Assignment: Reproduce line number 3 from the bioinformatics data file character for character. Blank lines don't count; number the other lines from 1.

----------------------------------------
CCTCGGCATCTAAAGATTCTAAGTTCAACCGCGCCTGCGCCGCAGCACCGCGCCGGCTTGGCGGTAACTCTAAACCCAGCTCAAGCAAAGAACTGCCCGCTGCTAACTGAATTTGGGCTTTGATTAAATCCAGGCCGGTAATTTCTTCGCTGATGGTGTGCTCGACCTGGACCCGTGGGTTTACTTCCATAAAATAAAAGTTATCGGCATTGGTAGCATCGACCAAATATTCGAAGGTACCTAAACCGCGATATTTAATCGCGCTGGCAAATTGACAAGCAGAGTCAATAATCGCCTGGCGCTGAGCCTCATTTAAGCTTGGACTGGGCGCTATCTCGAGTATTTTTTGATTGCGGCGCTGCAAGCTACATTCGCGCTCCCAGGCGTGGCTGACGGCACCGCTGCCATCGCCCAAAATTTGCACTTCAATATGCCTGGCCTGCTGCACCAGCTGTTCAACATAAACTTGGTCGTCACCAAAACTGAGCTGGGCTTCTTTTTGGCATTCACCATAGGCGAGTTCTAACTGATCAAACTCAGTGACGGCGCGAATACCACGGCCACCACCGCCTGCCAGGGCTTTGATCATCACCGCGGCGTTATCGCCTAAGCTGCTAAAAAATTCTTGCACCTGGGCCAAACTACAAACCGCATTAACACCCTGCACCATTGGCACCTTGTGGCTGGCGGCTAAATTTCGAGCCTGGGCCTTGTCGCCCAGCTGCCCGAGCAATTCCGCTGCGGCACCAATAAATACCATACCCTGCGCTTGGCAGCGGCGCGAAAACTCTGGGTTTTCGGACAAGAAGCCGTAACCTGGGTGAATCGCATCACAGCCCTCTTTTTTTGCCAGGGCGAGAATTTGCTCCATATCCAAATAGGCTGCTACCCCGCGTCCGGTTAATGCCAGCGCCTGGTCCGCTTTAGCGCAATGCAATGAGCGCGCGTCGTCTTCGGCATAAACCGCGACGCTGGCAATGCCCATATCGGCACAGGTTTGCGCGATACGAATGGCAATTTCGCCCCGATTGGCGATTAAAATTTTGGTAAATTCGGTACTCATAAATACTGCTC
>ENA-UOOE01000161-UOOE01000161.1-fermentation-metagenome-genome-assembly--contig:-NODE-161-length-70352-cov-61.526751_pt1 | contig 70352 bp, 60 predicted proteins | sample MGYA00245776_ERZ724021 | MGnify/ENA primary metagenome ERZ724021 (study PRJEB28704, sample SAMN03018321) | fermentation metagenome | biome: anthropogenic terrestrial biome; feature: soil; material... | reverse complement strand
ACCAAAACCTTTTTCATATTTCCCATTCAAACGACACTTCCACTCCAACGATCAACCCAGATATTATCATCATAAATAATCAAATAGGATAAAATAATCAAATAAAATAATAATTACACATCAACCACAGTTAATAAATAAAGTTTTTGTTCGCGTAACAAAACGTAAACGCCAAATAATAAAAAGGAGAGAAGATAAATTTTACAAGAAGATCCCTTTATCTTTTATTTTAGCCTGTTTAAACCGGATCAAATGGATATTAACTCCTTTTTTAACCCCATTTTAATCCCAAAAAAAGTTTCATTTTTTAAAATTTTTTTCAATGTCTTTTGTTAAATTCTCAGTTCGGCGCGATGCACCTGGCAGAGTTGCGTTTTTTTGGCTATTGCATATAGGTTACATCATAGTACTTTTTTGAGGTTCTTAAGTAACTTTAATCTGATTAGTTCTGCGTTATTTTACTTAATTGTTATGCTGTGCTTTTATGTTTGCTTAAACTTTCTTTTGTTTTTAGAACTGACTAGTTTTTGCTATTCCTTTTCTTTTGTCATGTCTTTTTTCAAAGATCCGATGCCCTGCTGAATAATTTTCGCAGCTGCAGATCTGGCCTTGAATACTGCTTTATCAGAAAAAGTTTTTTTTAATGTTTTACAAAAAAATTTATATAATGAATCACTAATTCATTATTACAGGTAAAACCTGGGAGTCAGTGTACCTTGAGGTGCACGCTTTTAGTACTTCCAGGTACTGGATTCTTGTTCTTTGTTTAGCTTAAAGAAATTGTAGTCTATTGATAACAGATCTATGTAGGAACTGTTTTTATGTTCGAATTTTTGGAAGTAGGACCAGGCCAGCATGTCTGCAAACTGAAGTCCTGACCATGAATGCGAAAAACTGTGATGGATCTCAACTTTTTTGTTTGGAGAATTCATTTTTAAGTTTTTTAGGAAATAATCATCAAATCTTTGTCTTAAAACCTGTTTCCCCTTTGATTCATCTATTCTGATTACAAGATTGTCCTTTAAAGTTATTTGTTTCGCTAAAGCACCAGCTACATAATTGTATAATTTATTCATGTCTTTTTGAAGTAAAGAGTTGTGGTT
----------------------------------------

ACCAAAACCTTTTTCATATTTCCCATTCAAACGACACTTCCACTCCAACGATCAACCCAGATATTATCATCATAAATAATCAAATAGGATAAAATAATCAAATAAAATAATAATTACACATCAACCACAGTTAATAAATAAAGTTTTTGTTCGCGTAACAAAACGTAAACGCCAAATAATAAAAAGGAGAGAAGATAAATTTTACAAGAAGATCCCTTTATCTTTTATTTTAGCCTGTTTAAACCGGATCAAATGGATATTAACTCCTTTTTTAACCCCATTTTAATCCCAAAAAAAGTTTCATTTTTTAAAATTTTTTTCAATGTCTTTTGTTAAATTCTCAGTTCGGCGCGATGCACCTGGCAGAGTTGCGTTTTTTTGGCTATTGCATATAGGTTACATCATAGTACTTTTTTGAGGTTCTTAAGTAACTTTAATCTGATTAGTTCTGCGTTATTTTACTTAATTGTTATGCTGTGCTTTTATGTTTGCTTAAACTTTCTTTTGTTTTTAGAACTGACTAGTTTTTGCTATTCCTTTTCTTTTGTCATGTCTTTTTTCAAAGATCCGATGCCCTGCTGAATAATTTTCGCAGCTGCAGATCTGGCCTTGAATACTGCTTTATCAGAAAAAGTTTTTTTTAATGTTTTACAAAAAAATTTATATAATGAATCACTAATTCATTATTACAGGTAAAACCTGGGAGTCAGTGTACCTTGAGGTGCACGCTTTTAGTACTTCCAGGTACTGGATTCTTGTTCTTTGTTTAGCTTAAAGAAATTGTAGTCTATTGATAACAGATCTATGTAGGAACTGTTTTTATGTTCGAATTTTTGGAAGTAGGACCAGGCCAGCATGTCTGCAAACTGAAGTCCTGACCATGAATGCGAAAAACTGTGATGGATCTCAACTTTTTTGTTTGGAGAATTCATTTTTAAGTTTTTTAGGAAATAATCATCAAATCTTTGTCTTAAAACCTGTTTCCCCTTTGATTCATCTATTCTGATTACAAGATTGTCCTTTAAAGTTATTTGTTTCGCTAAAGCACCAGCTACATAATTGTATAATTTATTCATGTCTTTTTGAAGTAAAGAGTTGTGGTT